On October 26, the Program on Refugees, Forced Displacement, and Humanitarian Responses at Yale MacMillan hosted Marshall Burke, associate professor in the Department of Earth System Science at Stanford University, for a seminar on the causal impact of climate and environmental change on conflict. The talk covered Burke’s statistical analysis to understand these relationships and implications for the future of conflict and its mitigation in a warming world (view video).
“If increased conflict is a consequence of a warming climate then that’s something we should account for when we make policy decisions about how to mitigate it,” Burke cited as one of the underlying reasons for studying the relationship between climate and human conflict. He also described his hope that further empirical inquiry could help identify the “underlying determinants of conflict” and “anticipate the future impacts of climate change.”
Burke presented his and his colleagues’ latest findings of a quantitative meta-analysis of existing studies to relate “changes in conflict outcomes to changes in observed climate.” In doing this, the researchers looked at three different levels of human conflict—inter-group, interpersonal, and self-harm—to understand what is the average effect of observed temperature and precipitation change across 68 different individual quantitative studies on these types of conflicts on fixed populations. Although the meta-analysis of conflict found that “precipitation on average has no or a small effect,” changes in average temperature were found to have a statistically significant effect on the likelihood of conflict at all levels. The mean effect across studies, measured as a percentage change in conflict outcome per standard deviation change in temperature to make the results comparable, was 6% increase in intergroup conflict, a 2% increase for interpersonal conflict, and a 1% increase for self-harm. In Burke’s words, temperature increase is “not doubling conflict, but it’s leading to measurable increases in the occurrence of these different types of conflict.”
Burke also discussed hierarchical models as an important tool for separating the true underlying heterogeneity of the estimated effects from sample variability. He framed these models as “a way of disciplining our understanding of whether these effects are the same or different” across studies, and whether differences in outcomes can truly be explained by true differences as opposed to sampling noise. They found that the wide variation found on the estimates between studies is likely true underlying variation particularly for self-harm and interpersonal conflict and to less extent intergroup conflict.
In examining possible confounding variables in the relationship between rising temperatures and conflict, Burke stated that “looking backwards, at least in some settings, we see pretty substantial relationships between warming in particular and various types of conflict, but that effect might differ as a function of economic conditions.” In other words, lower income areas are theorized as more vulnerable to the effects of warming on increased conflict, whereas higher income areas tend to remain more stable. He proposed local income as a possibly important factor, presenting the beginnings of studies investigating the “strong conventional wisdom” that there is “something insulating about wealth.” A statistical comparison of the effects of temperature on civil conflict, homicide, and violent crime by localized income in Sub-Saharan Africa and the U.S. provided promising preliminary support for this hypothesis using primary data.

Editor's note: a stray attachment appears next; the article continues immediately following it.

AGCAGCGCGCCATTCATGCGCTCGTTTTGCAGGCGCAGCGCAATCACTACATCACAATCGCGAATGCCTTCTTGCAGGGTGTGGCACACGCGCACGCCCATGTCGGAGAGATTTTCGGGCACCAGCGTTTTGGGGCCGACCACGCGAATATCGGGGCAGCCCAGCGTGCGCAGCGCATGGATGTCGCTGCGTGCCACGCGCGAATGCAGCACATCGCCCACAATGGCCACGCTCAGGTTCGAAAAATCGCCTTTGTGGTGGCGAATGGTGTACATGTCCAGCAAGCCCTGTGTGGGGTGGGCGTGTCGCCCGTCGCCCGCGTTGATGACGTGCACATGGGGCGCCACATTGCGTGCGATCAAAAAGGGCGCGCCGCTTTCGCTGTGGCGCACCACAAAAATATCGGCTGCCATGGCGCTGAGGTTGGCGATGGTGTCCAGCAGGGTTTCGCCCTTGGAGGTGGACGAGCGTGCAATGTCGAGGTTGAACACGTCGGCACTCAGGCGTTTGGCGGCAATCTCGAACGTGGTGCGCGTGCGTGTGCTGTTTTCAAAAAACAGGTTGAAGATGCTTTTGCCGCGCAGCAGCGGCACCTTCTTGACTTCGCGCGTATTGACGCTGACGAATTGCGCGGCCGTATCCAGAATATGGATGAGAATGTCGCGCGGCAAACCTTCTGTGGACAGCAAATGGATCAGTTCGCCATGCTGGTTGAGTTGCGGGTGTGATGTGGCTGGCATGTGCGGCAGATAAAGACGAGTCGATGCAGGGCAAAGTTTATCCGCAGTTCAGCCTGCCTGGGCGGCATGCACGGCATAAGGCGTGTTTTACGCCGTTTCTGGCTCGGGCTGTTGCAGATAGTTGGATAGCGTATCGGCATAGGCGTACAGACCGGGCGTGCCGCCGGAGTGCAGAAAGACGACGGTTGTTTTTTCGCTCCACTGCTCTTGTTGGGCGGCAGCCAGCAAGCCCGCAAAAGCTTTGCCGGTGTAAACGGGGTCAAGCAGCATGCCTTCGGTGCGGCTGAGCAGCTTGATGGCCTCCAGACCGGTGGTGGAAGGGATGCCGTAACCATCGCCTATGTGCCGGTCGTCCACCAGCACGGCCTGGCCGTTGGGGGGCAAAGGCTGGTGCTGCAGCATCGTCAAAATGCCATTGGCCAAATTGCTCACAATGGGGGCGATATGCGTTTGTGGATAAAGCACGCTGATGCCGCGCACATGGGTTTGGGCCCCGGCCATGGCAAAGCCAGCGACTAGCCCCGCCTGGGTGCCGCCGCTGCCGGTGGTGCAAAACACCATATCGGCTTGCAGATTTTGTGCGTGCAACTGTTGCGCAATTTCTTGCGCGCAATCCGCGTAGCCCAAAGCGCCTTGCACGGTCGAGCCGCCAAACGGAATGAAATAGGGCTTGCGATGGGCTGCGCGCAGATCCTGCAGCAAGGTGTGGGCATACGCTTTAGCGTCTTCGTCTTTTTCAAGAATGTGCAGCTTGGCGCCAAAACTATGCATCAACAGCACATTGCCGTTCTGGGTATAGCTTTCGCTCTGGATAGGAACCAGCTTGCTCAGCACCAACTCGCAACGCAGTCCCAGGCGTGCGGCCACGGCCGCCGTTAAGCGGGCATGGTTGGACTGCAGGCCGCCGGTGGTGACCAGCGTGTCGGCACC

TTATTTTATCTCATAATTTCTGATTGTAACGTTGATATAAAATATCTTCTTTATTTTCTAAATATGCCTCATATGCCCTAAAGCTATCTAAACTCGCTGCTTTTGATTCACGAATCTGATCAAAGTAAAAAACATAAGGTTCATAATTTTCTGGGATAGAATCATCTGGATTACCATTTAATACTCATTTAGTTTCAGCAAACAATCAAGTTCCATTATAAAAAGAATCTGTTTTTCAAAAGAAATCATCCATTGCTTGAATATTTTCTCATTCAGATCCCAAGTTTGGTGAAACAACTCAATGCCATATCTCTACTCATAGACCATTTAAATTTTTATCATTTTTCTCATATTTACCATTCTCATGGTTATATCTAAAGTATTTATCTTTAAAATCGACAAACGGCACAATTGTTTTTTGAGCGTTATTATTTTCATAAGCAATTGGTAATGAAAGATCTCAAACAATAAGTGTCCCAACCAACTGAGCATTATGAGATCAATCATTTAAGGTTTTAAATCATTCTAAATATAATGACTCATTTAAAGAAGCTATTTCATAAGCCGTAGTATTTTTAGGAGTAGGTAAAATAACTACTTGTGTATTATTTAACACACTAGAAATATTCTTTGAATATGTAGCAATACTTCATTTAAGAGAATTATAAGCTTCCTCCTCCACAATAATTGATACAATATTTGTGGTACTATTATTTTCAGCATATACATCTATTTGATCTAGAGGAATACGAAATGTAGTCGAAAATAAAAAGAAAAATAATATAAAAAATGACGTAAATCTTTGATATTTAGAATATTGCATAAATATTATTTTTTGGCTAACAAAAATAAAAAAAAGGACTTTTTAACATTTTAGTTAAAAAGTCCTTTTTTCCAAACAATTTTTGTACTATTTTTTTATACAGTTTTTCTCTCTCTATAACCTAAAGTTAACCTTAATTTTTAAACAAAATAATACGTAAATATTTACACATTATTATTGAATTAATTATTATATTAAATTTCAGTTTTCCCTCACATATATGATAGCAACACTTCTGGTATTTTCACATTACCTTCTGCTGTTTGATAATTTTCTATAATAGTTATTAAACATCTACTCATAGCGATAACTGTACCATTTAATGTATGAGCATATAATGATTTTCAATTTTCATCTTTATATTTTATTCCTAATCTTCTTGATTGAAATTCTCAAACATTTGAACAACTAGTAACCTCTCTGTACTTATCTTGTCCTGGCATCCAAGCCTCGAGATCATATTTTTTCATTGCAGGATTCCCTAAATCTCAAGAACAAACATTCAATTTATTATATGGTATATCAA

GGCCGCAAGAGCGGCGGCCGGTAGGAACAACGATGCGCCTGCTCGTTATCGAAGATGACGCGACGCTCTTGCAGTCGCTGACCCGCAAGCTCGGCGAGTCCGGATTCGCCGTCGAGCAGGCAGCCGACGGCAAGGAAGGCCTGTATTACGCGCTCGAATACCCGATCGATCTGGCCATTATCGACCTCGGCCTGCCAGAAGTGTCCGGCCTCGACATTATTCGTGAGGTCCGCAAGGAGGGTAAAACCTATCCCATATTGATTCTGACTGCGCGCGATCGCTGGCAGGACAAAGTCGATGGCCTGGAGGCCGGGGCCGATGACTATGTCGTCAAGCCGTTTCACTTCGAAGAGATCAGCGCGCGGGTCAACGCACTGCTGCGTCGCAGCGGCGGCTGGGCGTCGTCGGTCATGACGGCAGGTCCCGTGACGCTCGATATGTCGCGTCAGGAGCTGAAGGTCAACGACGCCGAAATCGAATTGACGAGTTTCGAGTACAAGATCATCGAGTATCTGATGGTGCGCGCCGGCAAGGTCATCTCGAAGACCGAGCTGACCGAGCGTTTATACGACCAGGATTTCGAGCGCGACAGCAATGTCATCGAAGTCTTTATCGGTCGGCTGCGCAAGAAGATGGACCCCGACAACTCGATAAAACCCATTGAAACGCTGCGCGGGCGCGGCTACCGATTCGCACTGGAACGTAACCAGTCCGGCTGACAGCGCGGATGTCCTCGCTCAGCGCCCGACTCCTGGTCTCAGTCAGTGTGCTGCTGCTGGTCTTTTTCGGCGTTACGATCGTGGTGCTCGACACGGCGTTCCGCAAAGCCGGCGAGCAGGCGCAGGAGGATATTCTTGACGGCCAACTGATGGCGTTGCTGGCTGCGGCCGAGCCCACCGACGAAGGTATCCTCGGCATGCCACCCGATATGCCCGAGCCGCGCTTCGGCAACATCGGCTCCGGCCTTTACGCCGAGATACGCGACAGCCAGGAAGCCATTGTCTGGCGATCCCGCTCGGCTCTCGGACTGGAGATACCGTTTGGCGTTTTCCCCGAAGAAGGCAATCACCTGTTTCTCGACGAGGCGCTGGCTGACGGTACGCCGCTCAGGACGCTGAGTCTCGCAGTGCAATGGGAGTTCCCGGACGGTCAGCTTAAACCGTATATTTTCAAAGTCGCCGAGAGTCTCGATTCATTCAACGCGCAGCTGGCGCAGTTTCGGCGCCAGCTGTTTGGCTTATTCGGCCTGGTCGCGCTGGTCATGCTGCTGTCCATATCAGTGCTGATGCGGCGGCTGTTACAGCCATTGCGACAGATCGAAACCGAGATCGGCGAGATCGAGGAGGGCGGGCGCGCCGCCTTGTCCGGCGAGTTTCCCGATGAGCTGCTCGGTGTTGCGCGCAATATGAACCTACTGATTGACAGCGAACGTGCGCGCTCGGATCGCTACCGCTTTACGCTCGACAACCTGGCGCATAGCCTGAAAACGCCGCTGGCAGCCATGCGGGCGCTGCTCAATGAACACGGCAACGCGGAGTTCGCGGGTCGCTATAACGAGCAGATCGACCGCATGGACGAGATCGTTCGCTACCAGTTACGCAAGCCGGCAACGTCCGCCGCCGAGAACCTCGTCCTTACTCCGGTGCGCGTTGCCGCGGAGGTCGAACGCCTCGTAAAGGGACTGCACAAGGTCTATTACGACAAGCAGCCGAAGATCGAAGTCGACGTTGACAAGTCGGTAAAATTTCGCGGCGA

These findings have particularly significant implications for regions with traditionally low variations in temperature, Burke pointed out. For regions where seasonal temperatures vary, a temperature increase of just a few degrees is not particularly significant in terms of standard deviation. However, for regions like the tropics whose climates generally maintain a stable temperature year-round, a change in a few degrees would point to a significant increase in standard deviations of temperature and predict a significant increase in conflict. “So, if you believe the recent past can be a guide for the future,” Burke summarized, “this would suggest we have a lot of warming coming down the pipe…that’s going to rapidly push societies in the tropics beyond what they’ve experienced historically.”
In looking toward implications for climate change and conflict based on these findings, Burke proposed the possibility that the future of conflict could become a kind of “horse race between warming climate and developing economies,” with temperature increases driving up the potential for conflict while developing economies raise local incomes and provide insulation pushing back against this effect. He cited recent high rates of economic growth in East and West Africa as a cause for some optimism, stating that, if development continues and local poverty levels continue to decrease worldwide, “our estimates would suggest that that’s going to…reduce the likelihood that a negative climate event triggers a conflict.”
Written by Maya Pasic, a senior history and English major in Yale college.